February 29, 2008
Guilty plea in "magic pipe" case
The former chief engineer of an American-flagged car-carrier yesterday pleaded guilty to criminal charges related to the deliberate discharge of oil-contaminated bilge waste through a "magic pipe" that bypassed required pollution prevention equipment, announced Ronald J. Tenpas, Assistant Attorney General for the Justice Department's Environment and Natural Resources Division and Rod J. Rosenstein, U.S. Attorney for the District of Maryland.
Patrick Brown, the former chief engineer of the M/V Fidelio, renamed the M/V Patriot, pleaded guilty today before U.S. District Judge William M. Nickerson to conspiracy and making a false statement in a ship's Oil Record Book. Brown was employed by Pacific Gulf Marine Inc. (PGM), a vessel operator based in Gretna, La., that previously pleaded guilty to its role in deliberately discharging hundreds of thousands of gallons of oil-contaminated bilge waste from four of its giant car-carrier ships, including the Fidelio.
PGM was sentenced on Jan. 24, 2007, to pay $1 million in criminal fines and $500,000 in community service, and serve three years of probation under the terms of an environmental compliance plan that includes audits by an outside firm that, in turn, are reviewed by a court-appointed monitor.
"The defendant was involved in the deliberate overboard discharge of oil-contaminated bilge waste into the ocean for multiple years and lied to the Coast Guard to cover up his illegal actions. Corporations and crews should beware that polluting and lying to the authorities will be prosecuted to the full extent of the law," said Ronald J. Tenpas, Assistant Attorney General of the Justice Department's Environment and Natural Resources Division.
U.S. Attorney Rosenstein said, "The convictions in this case should send a powerful message about our commitment to prosecute anyone who damages the environment by bypassing pollution controls and intentionally discharging oil into the seas."
In a factual statement filed with the Court, Brown admitted that he used a bypass pipe to make deliberate overboard discharges of oil-contaminated bilge waste from 1994, when he began working as a Chief Engineer on the Fidelio under a prior management company, through March 2003, when the Coast Guard discovered the bypass pipe during an inspection of the ship in Baltimore. During the Coast Guard inspection on March 29, 2003, inspectors lifted a deck plate and found a permanently installed bypass pipe on the Fidelio that was part of the ship's original construction.
"The U.S. Coast Guard continues to uncover deceptive tactics being employed by those in the maritime industry who are disregarding U.S. and international environmental laws by intentionally discharging oil and hazardous substances into our oceans. Uncovering illegal operations such as this one and bringing the perpetrators to justice requires a coordinated effort," said Captain David Lersch, Chief, Prevention Division, Fifth Coast Guard District. "Protecting the environment is a mission we fully embrace and will continue to perform with vigor and compassion."
"EPA will not tolerate the intentional discharging of oil contaminated water into the seas," said David Dillon, Special Agent in Charge for EPA Criminal Investigation Division's Philadelphia Area Office. "Today's guilty plea should serve as a warning that we will vigorously investigate and prosecute those who intentionally mislead the government about environmental crimes."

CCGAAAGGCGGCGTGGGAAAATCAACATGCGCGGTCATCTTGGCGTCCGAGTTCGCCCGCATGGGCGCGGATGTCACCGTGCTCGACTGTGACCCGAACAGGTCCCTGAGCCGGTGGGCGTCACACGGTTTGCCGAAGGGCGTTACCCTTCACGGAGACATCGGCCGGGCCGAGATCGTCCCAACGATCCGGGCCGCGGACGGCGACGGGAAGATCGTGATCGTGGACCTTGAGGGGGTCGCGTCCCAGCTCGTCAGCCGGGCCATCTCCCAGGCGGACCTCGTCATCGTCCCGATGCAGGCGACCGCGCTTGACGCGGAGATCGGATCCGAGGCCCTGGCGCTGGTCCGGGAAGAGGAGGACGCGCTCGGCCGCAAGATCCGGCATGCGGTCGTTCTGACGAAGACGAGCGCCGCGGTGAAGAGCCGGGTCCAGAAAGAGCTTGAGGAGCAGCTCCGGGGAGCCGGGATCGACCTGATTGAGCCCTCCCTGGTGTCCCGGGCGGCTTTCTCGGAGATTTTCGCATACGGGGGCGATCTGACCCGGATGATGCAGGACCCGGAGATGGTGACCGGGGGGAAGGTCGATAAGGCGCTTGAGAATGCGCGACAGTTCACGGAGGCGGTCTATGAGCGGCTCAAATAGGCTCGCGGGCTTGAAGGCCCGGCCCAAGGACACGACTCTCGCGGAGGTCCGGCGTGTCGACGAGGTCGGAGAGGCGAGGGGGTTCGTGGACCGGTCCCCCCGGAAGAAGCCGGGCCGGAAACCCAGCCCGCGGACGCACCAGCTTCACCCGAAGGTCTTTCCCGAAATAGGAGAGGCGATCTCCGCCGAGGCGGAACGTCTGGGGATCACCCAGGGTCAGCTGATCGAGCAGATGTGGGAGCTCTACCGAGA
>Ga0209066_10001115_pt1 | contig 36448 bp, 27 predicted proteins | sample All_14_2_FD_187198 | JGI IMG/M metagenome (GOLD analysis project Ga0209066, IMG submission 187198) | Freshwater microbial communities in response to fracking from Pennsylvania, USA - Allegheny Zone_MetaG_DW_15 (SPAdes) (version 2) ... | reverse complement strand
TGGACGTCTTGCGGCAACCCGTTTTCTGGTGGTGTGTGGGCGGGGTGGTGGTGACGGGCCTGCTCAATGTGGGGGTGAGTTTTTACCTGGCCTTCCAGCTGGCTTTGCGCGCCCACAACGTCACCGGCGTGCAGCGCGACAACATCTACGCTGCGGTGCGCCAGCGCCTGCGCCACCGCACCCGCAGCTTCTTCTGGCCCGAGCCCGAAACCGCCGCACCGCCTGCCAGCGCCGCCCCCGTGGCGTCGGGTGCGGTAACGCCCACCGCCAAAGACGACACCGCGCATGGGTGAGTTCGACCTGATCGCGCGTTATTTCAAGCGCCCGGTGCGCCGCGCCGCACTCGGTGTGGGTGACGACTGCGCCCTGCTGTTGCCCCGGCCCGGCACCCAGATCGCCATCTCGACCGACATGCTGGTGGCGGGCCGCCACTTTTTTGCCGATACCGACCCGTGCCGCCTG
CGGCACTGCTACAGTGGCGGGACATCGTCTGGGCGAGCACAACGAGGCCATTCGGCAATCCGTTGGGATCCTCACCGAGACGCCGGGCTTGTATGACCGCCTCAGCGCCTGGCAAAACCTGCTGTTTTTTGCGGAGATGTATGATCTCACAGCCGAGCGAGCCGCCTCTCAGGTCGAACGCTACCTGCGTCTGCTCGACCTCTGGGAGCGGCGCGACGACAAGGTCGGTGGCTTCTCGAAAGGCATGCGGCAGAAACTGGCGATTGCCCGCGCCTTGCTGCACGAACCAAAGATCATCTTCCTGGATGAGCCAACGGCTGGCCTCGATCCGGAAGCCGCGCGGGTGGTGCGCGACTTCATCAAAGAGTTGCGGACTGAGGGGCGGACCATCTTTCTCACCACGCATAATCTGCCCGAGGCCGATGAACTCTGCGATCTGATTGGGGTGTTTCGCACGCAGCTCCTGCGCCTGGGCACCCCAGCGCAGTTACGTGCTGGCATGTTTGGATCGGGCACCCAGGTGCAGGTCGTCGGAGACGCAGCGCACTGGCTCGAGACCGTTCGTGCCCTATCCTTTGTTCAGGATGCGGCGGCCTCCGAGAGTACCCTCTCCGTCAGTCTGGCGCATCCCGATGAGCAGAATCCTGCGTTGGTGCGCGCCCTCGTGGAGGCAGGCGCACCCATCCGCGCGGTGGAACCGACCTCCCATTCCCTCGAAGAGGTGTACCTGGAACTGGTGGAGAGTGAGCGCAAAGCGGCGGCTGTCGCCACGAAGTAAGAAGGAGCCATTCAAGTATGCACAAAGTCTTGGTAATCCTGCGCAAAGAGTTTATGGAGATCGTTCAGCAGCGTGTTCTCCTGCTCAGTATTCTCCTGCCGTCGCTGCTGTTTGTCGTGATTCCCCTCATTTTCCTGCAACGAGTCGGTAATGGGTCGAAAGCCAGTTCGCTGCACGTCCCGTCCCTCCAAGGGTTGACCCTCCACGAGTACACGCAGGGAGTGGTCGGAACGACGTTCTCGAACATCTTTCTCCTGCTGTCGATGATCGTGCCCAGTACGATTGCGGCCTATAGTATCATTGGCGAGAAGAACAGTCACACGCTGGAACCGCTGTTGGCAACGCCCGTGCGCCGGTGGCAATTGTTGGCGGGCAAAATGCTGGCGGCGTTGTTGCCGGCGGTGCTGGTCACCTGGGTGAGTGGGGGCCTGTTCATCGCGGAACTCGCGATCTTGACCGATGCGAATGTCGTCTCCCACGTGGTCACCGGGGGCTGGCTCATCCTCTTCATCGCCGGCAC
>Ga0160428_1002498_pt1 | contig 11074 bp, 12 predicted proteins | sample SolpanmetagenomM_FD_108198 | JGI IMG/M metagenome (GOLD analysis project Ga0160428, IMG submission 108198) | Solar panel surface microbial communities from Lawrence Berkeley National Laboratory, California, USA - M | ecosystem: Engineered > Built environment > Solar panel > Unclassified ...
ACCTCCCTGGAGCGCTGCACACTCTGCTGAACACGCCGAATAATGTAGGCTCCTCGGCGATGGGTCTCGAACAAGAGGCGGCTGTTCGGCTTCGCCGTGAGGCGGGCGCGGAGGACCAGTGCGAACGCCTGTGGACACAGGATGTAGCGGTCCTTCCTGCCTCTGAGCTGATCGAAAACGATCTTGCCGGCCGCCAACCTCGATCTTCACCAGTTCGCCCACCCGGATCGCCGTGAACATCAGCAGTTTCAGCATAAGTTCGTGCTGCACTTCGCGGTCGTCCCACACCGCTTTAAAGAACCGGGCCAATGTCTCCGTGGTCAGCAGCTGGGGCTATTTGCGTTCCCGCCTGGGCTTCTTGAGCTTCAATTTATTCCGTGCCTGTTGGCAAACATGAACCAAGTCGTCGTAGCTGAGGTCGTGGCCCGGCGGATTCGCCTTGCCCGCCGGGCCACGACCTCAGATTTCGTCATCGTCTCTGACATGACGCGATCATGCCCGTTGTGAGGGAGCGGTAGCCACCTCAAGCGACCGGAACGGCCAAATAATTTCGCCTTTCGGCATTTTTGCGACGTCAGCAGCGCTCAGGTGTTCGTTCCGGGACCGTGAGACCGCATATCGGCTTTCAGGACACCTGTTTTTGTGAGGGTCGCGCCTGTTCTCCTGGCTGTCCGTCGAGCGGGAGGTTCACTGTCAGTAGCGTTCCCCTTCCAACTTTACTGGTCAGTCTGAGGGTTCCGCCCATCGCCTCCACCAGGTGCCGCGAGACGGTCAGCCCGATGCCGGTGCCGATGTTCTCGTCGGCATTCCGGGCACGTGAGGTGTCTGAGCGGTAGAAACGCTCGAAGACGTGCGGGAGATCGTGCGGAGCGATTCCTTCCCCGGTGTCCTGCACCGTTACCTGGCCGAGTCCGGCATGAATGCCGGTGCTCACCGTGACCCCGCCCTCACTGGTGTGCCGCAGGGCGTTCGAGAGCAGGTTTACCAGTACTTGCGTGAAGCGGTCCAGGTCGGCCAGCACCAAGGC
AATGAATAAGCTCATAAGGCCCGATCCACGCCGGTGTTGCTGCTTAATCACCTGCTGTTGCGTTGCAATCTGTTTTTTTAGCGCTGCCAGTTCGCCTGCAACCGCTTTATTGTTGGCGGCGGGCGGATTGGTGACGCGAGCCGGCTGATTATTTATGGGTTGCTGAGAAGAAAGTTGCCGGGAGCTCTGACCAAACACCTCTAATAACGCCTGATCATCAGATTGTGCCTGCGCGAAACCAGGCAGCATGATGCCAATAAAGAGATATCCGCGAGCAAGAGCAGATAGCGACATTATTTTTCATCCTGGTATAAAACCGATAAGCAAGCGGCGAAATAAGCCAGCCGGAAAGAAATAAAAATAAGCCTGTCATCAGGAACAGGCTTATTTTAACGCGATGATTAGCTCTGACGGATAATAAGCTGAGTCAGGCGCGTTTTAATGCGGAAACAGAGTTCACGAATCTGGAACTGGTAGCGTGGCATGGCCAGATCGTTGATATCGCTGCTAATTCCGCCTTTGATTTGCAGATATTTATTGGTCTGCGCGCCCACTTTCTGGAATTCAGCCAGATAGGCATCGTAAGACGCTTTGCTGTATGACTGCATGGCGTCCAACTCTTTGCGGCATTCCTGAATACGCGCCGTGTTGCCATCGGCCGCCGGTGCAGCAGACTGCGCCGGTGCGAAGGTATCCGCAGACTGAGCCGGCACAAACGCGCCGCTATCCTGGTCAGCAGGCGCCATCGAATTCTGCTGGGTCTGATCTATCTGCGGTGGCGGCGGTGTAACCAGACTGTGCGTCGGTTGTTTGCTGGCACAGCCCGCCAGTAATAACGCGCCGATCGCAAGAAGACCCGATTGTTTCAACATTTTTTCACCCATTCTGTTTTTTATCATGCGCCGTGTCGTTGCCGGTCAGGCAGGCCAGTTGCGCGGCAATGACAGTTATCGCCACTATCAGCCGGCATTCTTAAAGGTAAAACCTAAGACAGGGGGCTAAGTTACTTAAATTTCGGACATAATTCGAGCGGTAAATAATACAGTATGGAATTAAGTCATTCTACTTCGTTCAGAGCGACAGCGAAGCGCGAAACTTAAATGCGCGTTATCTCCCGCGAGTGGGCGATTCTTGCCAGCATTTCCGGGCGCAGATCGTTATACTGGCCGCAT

The Coast Guard directed the removal of the bypass pipe -- referred to by some in the maritime industry as a "magic pipe" -- and found that it was filled with black oil. The ship's Oil Record Book had been falsified to conceal illegal discharges made without the use of an oily water separator, a required pollution prevention device that Brown admitted was "rarely if ever used" except for demonstrating its functions during Coast Guard inspections.
Brown is the fifth chief engineer to plead guilty or be convicted by a jury in the continuing investigation. Deniz Sharpe, who served as chief engineer of the M/V Fidelio after Brown, pleaded guilty on March 7, 2007, to violating the Act to Prevent Pollution from Ships (APPS) involving continuing illegal conduct after the Coast Guard had removed the bypass pipe from the ship.
Frank Coe, also a chief engineer of the M/V Fidelio, pleaded guilty on May 1, 2007. Stephen Karas, a former chief engineer of the M/V Tanabata, renamed the M/V Resolve, pleaded guilty to conspiracy and making false statements on March 29, 2007. Mark Humphries, also a former chief engineer of the M/V Tanabata, was convicted by a jury on Oct. 16, 2007, for conspiring to violate four different laws including making illegal discharges of bilge waste, in violation of the APPS; failing to fully maintain an oil record book, in violation of the APPS; making and using materially false documents; and obstruction of agency proceedings. The jury also found Humphries guilty on two counts of making materially false statements to the Coast Guard in 2002 and 2003. Humphries was sentenced to six months in prison.
This investigation was conducted by the Chesapeake Regional Office of the Coast Guard Investigative Service and the EPA Criminal Investigation Division. Additional assistance was provided by U.S. Coast Guard Sector Baltimore, U.S. Coast Guard Activities Europe, U.S. Coast Guard Fifth District Legal Office, Coast Guard Office of International and Maritime Law, and Coast Guard Headquarters Office of Investigations and Analysis. The case is being prosecuted by the U.S. Department of Justice Environmental Crimes Section and the U.S. Attorney's Office for the District of Maryland.